Optimizing outcomes for children with phonological impairment: A systematic search and review of outcome and experience measures reported in intervention research

Elise Baker, Sarah Masso, Kylie Huyn, Ellie Sugdena

Research output: Contribution to journalArticlepeer-review

4 Citations (Scopus)
17 Downloads (Pure)


PURPOSE: Reporting of outcome and experience measures is critical to our understanding of the effect of intervention for speech sound disorders (SSD) in children. There is currently no agreed-upon set of measures for reporting intervention outcomes and experiences. In this article, we introduce the Speech Outcome Reporting Taxonomy (SORT), a tool designed to assist with the classification of outcome and experience measures. In a systematic search and review using the SORT, we explore the type and frequency of these measures reported in intervention research addressing phonological impairment in children. Given the integral relationship between intervention fidelity and intervention outcomes, reporting of fidelity is also examined.

METHOD: Five literature databases were searched to identify articles written or translated into English published between 1975 and 2020. Using the SORT, outcome and experience measures were extracted and categorized. The number of intervention studies reporting fidelity was determined.

RESULTS: A total of 220 articles met inclusion criteria. The most frequently reported outcome domain was broad generalization measures ( n = 142, 64.5%), followed by specific measures of generalization of an intervention target ( n = 133, 60.5%). Eleven (5.0%) articles reported measures of the impact of the phonological impairment on children's activity, participation, quality of life, or others. Twenty articles (9.1%) reported on parent, child, or clinician experience or child engagement. Fidelity data were reported for 13.4% of studies of interventions.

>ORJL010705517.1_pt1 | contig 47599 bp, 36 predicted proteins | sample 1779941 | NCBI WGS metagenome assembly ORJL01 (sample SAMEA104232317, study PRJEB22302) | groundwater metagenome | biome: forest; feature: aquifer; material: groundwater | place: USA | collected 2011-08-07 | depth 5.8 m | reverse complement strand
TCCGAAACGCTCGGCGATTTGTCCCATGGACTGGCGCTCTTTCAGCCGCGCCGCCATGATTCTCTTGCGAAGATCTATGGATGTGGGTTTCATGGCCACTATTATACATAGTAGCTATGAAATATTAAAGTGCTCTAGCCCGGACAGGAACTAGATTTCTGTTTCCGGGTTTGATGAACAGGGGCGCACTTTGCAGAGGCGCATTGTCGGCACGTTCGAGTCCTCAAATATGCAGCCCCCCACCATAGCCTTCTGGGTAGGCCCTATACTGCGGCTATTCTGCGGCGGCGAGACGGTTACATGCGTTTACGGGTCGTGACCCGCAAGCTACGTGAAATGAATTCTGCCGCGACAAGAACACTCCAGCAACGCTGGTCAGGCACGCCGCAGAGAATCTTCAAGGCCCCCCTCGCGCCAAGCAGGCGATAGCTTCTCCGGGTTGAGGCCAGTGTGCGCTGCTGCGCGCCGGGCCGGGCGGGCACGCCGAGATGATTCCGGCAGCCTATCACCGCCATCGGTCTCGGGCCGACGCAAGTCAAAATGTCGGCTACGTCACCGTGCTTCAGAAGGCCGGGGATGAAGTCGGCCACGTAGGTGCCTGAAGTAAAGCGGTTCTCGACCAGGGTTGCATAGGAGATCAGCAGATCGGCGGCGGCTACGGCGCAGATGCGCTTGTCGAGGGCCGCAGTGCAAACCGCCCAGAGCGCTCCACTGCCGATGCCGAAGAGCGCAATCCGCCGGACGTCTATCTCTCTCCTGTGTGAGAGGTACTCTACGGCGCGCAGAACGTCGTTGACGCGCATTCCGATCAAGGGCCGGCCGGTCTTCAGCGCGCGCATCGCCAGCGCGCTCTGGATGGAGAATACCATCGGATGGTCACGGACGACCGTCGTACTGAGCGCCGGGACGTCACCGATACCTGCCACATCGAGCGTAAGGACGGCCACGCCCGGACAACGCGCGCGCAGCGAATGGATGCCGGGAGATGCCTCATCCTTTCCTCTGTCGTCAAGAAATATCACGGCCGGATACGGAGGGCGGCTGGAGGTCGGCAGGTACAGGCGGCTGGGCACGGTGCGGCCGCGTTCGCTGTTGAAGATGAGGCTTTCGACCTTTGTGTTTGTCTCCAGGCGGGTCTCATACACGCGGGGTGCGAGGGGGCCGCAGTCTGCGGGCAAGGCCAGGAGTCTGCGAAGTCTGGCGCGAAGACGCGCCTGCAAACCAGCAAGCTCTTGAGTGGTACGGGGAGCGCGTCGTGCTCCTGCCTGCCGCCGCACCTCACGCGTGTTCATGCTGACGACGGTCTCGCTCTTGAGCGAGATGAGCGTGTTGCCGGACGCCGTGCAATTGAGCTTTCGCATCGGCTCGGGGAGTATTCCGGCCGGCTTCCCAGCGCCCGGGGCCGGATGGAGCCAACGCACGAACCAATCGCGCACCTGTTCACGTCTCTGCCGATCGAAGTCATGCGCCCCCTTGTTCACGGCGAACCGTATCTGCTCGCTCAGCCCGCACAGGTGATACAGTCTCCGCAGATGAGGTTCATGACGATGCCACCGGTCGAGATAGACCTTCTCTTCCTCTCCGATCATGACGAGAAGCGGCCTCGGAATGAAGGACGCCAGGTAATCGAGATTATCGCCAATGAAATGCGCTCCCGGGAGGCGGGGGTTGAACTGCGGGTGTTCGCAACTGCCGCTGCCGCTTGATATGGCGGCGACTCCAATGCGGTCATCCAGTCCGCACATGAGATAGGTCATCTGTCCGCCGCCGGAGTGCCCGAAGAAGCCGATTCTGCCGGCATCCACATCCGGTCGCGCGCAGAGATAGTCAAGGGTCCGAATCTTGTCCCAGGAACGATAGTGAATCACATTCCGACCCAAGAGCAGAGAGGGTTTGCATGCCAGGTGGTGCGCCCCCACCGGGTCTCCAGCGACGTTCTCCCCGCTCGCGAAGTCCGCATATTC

CONCLUSIONS: The measurement of intervention outcomes is challenging yet important. No single type of measure was reported across all articles. Through using tailored measures closely related to intervention targets in combination with a universal set of measures of intelligibility, the impact of phonological impairment on children's lives, and the experience of receiving and providing intervention, researchers and clinicians could work together to progress insights and innovations in science and practice for children with SSD.

SUPPLEMENTAL MATERIAL: https://doi.org/10.23641/asha.19497803.

Original languageEnglish
Pages (from-to)732-748
Number of pages17
JournalLanguage, Speech, and Hearing Services in Schools
Issue number3
Publication statusPublished - 06 Jul 2022


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